Parents and school officials should make condoms, in addition to sexual education programs, more readily available to teenagers. According to a policy statement released by the American Academy of Pediatrics (AAP) Committee on Adolescence on Monday, increased condom accessibility could continue to curb the rate of unwanted pregnancies and sexually transmitted infections (STIs).
"For teens to use them, they have to have them available, and they're not going to come in necessarily asking for them," the statement’s lead author, Dr. Rebecca O’Brien, told Reuters. "Having them available, not just in healthcare settings is really important. Have them in the mall. They should be everywhere."
Data from the Centers for Disease Control and Prevention revealed that 27 percent of all gonorrhea cases and 32 percent of all chlamydia cases are attributed to Americans between the ages of 15 and 19. Gonorrhea, chlamydia, herpes, and HIV cases are highest among teenagers.
Dr. O’Brien and her colleagues recognized that abstinence is a teenager’s best option for avoiding unintended pregnancies and STIs, but also called for cheaper condom availability at schools and pediatric offices. Interventions aimed toward encouraging condom use have been met with the common misconception that teenagers who receive a condom and sex education will be more likely to have sex out of curiosity.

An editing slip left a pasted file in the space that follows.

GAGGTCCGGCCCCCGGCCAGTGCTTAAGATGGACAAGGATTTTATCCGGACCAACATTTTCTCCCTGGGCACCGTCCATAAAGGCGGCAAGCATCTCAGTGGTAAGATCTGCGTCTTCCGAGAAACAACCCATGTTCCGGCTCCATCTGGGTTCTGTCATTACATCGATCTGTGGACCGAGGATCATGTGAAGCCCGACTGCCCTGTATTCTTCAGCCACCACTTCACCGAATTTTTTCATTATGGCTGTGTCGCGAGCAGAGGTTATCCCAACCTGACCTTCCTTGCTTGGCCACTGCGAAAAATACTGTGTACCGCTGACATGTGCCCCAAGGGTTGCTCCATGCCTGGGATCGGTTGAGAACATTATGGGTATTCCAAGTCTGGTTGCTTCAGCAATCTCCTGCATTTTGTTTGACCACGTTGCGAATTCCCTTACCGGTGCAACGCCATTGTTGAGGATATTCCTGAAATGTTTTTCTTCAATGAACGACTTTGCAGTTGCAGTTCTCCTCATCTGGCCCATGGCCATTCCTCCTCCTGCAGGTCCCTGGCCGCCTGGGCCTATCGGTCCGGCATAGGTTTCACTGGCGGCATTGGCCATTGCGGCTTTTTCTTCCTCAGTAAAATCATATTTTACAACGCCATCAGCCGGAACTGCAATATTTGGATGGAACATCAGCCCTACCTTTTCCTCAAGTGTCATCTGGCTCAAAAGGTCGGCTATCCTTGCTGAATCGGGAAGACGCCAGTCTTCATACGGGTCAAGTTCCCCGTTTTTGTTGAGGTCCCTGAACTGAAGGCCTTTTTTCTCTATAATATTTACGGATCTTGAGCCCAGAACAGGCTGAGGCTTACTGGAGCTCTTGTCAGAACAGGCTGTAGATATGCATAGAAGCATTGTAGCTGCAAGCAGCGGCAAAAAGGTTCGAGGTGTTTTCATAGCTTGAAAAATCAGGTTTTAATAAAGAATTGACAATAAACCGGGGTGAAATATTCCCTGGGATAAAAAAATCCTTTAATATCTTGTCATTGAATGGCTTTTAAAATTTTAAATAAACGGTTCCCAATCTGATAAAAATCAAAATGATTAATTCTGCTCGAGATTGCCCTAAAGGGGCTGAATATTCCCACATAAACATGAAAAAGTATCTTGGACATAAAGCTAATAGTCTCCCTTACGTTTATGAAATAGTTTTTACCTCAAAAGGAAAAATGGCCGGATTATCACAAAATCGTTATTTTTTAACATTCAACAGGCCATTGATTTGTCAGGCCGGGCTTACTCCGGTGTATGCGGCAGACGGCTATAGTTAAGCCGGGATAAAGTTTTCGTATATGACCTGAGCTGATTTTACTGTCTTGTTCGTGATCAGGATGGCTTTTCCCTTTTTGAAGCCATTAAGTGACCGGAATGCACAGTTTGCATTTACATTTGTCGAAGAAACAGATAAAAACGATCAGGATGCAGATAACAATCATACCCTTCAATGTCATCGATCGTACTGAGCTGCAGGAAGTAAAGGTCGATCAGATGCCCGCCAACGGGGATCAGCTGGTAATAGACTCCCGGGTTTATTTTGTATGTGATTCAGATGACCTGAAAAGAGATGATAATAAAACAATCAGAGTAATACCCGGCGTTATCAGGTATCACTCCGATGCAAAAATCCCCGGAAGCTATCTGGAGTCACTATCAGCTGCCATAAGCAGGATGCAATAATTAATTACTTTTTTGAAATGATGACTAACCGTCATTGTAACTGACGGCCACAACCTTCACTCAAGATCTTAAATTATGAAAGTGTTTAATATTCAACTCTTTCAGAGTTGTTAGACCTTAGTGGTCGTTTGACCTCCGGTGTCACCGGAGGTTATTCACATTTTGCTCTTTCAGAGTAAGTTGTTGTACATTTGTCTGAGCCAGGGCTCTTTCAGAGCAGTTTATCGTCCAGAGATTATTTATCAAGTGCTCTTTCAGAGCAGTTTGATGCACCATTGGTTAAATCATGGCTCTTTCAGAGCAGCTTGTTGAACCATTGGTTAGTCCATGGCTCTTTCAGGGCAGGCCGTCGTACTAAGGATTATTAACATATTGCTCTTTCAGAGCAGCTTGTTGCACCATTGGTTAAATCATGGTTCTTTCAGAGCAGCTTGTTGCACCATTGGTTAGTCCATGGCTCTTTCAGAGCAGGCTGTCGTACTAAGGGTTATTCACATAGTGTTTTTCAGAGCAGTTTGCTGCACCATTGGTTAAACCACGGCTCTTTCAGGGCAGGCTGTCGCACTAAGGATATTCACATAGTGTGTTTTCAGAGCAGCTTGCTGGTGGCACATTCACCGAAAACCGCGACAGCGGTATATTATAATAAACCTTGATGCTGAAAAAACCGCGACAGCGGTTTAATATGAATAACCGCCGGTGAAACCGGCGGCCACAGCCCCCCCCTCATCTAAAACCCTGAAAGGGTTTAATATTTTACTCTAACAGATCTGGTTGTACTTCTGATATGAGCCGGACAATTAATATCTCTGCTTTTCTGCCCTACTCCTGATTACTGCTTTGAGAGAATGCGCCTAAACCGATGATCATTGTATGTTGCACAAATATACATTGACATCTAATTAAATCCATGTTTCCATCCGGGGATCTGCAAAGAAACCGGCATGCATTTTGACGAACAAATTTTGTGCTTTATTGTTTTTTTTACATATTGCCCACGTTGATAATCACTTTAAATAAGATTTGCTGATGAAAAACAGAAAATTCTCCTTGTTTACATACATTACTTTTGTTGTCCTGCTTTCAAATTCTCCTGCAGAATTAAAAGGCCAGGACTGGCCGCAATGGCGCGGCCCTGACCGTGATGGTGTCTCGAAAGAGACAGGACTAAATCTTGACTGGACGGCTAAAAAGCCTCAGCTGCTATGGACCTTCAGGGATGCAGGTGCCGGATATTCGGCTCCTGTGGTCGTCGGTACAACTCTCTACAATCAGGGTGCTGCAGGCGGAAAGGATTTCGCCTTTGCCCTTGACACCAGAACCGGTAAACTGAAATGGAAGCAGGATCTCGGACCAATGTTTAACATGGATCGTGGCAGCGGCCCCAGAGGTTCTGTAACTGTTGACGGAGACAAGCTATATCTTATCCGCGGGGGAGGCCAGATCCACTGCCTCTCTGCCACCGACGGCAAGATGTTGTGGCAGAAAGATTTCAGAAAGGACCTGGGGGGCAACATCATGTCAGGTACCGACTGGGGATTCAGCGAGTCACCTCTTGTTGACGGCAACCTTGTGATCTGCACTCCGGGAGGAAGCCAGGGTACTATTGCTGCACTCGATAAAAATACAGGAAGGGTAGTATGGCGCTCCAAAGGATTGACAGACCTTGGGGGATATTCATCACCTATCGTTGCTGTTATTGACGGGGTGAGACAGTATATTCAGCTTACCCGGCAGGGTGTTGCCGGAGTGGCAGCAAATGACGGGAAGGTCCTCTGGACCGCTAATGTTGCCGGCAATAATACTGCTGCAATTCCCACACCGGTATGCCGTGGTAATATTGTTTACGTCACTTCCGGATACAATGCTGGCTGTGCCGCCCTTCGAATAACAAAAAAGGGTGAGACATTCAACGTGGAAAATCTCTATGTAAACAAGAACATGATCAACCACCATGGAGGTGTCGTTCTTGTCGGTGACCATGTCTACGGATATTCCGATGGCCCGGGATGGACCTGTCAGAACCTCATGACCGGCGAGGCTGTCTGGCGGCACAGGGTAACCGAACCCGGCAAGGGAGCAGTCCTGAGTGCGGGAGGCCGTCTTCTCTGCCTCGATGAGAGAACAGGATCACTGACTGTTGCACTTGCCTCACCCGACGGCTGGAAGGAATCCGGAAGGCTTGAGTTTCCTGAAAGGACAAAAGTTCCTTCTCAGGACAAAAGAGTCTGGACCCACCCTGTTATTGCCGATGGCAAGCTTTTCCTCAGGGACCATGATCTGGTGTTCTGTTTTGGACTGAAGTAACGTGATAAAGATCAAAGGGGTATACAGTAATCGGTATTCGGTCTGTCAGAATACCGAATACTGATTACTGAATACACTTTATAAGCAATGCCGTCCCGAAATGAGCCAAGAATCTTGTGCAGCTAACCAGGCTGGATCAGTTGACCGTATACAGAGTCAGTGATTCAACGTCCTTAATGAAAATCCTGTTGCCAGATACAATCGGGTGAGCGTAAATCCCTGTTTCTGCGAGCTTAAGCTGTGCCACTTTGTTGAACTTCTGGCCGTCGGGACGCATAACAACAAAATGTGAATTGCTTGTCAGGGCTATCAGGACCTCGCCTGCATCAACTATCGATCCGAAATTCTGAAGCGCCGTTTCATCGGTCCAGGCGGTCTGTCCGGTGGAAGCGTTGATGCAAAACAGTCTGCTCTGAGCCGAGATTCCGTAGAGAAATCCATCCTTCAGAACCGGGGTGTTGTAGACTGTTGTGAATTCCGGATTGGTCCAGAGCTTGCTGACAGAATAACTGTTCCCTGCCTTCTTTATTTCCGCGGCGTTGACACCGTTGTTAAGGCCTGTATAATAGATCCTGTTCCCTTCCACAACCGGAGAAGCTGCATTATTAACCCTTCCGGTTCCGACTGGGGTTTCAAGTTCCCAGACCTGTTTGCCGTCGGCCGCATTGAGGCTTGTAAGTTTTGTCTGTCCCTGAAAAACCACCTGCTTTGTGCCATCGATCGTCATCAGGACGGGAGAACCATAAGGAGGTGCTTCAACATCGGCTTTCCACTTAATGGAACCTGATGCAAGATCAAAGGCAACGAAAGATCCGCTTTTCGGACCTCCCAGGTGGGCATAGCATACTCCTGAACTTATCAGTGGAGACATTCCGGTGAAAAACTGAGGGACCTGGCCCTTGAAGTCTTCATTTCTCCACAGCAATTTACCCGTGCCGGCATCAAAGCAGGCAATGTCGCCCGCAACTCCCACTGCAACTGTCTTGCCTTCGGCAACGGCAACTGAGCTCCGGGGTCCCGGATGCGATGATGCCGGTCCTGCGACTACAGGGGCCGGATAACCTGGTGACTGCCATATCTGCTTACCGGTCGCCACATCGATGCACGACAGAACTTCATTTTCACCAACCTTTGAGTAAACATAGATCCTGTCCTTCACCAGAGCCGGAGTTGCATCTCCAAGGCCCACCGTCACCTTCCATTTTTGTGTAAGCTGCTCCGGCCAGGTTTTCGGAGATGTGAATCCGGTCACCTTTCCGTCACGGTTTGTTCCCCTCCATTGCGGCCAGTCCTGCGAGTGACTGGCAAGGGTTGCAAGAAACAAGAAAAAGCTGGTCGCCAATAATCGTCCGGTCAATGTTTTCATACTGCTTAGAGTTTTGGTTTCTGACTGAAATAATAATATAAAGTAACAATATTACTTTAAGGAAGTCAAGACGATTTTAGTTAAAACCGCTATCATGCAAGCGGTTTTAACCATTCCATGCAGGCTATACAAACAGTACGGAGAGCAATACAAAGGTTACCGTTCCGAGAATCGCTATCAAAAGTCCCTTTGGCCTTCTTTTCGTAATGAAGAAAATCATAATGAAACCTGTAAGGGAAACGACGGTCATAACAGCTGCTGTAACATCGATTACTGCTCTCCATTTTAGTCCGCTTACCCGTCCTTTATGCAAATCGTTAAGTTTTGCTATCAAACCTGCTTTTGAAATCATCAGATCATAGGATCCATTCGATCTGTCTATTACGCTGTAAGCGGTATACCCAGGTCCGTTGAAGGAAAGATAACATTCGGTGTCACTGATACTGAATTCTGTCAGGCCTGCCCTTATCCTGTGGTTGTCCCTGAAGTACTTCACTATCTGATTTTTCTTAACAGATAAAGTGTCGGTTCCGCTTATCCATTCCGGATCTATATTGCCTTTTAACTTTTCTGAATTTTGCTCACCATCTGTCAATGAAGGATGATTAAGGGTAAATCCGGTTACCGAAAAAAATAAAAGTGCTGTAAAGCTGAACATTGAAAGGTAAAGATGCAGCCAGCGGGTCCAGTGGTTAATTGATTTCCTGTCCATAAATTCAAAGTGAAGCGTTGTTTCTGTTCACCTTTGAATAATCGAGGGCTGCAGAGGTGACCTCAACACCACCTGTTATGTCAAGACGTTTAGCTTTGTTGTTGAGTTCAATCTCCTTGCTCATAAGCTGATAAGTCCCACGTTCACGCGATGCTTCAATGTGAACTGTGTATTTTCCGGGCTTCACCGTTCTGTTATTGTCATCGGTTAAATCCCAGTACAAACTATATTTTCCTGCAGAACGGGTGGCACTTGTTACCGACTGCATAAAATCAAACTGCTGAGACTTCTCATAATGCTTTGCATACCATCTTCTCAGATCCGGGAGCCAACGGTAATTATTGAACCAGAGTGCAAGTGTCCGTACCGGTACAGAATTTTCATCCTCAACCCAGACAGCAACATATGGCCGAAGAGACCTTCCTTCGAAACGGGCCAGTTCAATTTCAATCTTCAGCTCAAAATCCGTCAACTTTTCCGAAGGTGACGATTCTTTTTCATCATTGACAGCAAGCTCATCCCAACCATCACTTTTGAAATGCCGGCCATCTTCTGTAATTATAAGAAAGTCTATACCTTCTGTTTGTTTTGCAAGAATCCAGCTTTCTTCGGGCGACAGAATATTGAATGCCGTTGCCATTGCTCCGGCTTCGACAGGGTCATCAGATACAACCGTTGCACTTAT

"I think one of the main issues is the idea that if you provide condoms and make them accessible, kids will be more likely to have sex. But really, that's not the case," Amy Bleakley, a teen sexual behavior and reproductive health researcher at the University of Pennsylvania, told Reuters. "Getting over the perception that giving condoms out will make kids have sex is a real barrier for parents and school administrators."
Health care professionals could also be neglecting to teach America’s youth how to properly apply a condom. A recent review of 50 worldwide studies conducted by researchers from The Kinsey Institute for Research in Sex, Gender, and Reproduction at Indiana University showed just how complicated using a condom can be for teenagers and adolescents.
Common mistakes that people make while applying a condom include not checking for damage, failing to leave space at the tip, putting it on halfway through intercourse, or removing it before ejaculation. The World Health Organization estimates that proper condom use can prevent 98 percent of unintended pregnancies.
"We chronically underestimate how complicated condom use can be,” said the review’s coauthor, Prof. Richard Crosby. "It involves the use of a condom, while negotiating the condom use and sex with a partner all at the same time."
Source: American Academy of Pediatrics (AAP) Committee on Adolescence. Condom Use by Adolescents. Pediatrics. 2013.